Reservation System Fixes Easy-to-Exploit XSS Bug | Threatpost

An easy-to-exploit bug impacting the WordPress plugin ReDi Restaurant Reservation allows unauthenticated attackers to pilfer reservation data and customer personal identifiable information by simply submitting a malicious snippet of JavaScript code into the reservation comment field.

The bug affects ReDi Restaurant Reservation versions prior to 21.0307, with a patched (v. 21.0426) version of the plugin available for download. The vulnerability (CVE-2021-24299) is a persistent cross-site scripting (XSS) bug. The flaw is not yet rated.

A public proof-of-concept disclosure of the ReDi bug was released Sunday with the official public disclosure delayed a month “due to the severity of the vulnerability,” according to Bastijn Ouwendijk, credited for finding the bug. The researcher alerted the makers of the plugin, Catz Soft, on April 15. A fix was available on April 25.“[The bug] makes it possible for malicious attackers to, for example, steal the plugin API-key and potentially steal information about customers that made reservations, steal cookies or other sensitive data,” according Ouwendijk in a technical breakdown and proof of concept of the bug posted Sunday.

Leaky application programming interface (API) keys have been a popular target of hackers in dozens of attacks and been responsible for even more vendor fixes. Twitter, Imperva’s Cloud Web Application Firewall and recently 30 popular mHealth apps have each grappled with insecure API key issues.

Easily Exploit Bug

A review of the ReDi Restaurant Reservation plugin bug shows how an adversary can launch an attack simply by using a JavaScript payload – one that has fewer than 250 characters – to exploit the XSS bug.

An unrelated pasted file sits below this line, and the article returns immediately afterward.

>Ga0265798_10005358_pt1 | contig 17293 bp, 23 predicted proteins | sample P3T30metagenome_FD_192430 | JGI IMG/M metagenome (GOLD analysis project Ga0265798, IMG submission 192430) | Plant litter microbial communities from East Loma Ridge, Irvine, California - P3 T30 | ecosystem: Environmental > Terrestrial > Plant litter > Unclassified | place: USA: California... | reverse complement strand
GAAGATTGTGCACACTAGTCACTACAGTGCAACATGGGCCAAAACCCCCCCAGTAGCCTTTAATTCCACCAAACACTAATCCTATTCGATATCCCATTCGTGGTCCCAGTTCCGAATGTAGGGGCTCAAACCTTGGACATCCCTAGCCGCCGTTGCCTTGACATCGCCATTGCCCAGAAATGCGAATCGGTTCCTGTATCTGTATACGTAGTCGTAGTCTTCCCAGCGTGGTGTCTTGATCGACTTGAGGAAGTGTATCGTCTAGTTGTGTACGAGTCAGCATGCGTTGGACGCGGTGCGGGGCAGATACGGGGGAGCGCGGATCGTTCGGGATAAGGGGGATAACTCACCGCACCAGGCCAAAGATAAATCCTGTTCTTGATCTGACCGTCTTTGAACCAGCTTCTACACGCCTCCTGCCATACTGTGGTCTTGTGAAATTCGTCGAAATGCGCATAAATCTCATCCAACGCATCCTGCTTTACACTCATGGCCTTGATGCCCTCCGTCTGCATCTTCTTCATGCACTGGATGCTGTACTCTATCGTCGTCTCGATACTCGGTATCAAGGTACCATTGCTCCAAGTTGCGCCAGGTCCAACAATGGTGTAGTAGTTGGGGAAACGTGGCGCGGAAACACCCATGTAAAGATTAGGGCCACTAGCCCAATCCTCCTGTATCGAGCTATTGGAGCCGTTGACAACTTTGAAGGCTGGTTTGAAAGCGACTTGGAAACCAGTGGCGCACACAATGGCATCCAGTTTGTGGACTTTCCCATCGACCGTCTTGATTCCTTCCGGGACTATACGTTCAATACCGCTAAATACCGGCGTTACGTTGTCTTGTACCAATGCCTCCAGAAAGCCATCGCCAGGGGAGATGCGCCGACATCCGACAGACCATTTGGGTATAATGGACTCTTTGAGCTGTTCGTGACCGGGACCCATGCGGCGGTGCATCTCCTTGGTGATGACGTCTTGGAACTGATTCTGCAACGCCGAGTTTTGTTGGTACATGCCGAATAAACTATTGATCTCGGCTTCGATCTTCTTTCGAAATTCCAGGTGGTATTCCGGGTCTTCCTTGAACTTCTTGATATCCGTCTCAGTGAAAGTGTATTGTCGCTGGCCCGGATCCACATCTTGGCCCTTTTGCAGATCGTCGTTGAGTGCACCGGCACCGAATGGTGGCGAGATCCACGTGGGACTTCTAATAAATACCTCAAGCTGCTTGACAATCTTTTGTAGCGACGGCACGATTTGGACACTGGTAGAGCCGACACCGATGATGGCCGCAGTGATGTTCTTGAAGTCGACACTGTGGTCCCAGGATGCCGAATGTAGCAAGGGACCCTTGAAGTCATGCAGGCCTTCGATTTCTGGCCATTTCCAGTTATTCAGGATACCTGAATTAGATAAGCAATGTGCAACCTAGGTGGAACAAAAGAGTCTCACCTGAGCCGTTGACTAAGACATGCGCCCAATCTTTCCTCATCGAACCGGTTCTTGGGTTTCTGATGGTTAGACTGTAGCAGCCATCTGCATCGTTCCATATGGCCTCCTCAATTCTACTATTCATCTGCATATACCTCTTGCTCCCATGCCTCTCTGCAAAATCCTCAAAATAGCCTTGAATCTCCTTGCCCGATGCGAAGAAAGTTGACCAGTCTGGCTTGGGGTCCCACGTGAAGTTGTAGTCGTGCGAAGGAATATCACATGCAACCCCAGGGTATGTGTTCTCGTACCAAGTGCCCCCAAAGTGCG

Technical Write-up on CVE-2021-24299“How does this vulnerability work? The plugin provides users the functionality to book a reservation for the restaurant. A user just has to visit the reservation page,” the researcher explained. Next, the attacker makes a reservation and in the “Comment” field inputs the malicious JavaScript. Because the text and JavaScript code is not sanitized, or rendered harmless, the user comment data “is processed and saved to local variables.”

“Next, the saved variables are pushed to the database. Also note here that variables are not sanitized or validated before being pushed to the database. This means the strings we submit through the form for the variables UserName, UserPhone, UserEmail and UserComments will be saved to the database without changes,” the researcher wrote.

The payload is executed when a WordPress site administrator or restaurant owner views the reservations through the platform’s own webpage.

“This is a webpage where you can view the reservations made for a specific time period. This page isn’t a WordPress webpage, but an external page that is loaded within an iframe, as can be seen in the PHP code,” the researcher said.

PHP (Hypertext Preprocessor) is scripting language used for generating dynamic content executed on a web server.

“The url that is loaded within the iframe takes the url https[://]upcoming.reservationdiary[.]eu/Entry/ and appends it with the API-key that is registered in your ReDi Restaurant Reservation plugin. When visiting this url, it shows all the made reservations for a specific time period,” Ouwendijk wrote.

The publishers of the plugin, Catz Soft, did not reply to requests for comments. The researcher, Ouwendijk, did not reply to specific technical questions regarding this bug.

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